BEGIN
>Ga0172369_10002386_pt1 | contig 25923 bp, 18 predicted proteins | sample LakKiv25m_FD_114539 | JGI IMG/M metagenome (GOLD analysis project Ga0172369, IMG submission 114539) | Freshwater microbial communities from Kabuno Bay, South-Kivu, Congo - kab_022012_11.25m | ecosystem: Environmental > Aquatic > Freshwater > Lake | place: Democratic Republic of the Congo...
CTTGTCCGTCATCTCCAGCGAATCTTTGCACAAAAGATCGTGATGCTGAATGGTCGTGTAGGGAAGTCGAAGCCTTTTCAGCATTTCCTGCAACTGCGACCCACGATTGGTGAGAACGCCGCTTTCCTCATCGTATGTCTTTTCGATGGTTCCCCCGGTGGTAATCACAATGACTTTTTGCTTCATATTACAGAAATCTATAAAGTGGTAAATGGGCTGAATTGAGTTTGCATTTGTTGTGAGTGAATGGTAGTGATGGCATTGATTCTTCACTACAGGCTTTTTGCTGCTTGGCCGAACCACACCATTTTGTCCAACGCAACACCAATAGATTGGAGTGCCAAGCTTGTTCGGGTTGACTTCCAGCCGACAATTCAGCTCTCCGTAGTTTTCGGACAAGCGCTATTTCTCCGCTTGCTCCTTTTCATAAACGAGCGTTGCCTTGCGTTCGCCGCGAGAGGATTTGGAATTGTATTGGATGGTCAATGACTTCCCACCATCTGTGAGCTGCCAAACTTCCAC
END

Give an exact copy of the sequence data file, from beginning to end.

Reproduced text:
>Ga0172369_10002386_pt1 | contig 25923 bp, 18 predicted proteins | sample LakKiv25m_FD_114539 | JGI IMG/M metagenome (GOLD analysis project Ga0172369, IMG submission 114539) | Freshwater microbial communities from Kabuno Bay, South-Kivu, Congo - kab_022012_11.25m | ecosystem: Environmental > Aquatic > Freshwater > Lake | place: Democratic Republic of the Congo...
CTTGTCCGTCATCTCCAGCGAATCTTTGCACAAAAGATCGTGATGCTGAATGGTCGTGTAGGGAAGTCGAAGCCTTTTCAGCATTTCCTGCAACTGCGACCCACGATTGGTGAGAACGCCGCTTTCCTCATCGTATGTCTTTTCGATGGTTCCCCCGGTGGTAATCACAATGACTTTTTGCTTCATATTACAGAAATCTATAAAGTGGTAAATGGGCTGAATTGAGTTTGCATTTGTTGTGAGTGAATGGTAGTGATGGCATTGATTCTTCACTACAGGCTTTTTGCTGCTTGGCCGAACCACACCATTTTGTCCAACGCAACACCAATAGATTGGAGTGCCAAGCTTGTTCGGGTTGACTTCCAGCCGACAATTCAGCTCTCCGTAGTTTTCGGACAAGCGCTATTTCTCCGCTTGCTCCTTTTCATAAACGAGCGTTGCCTTGCGTTCGCCGCGAGAGGATTTGGAATTGTATTGGATGGTCAATGACTTCCCACCATCTGTGAGCTGCCAAACTTCCAC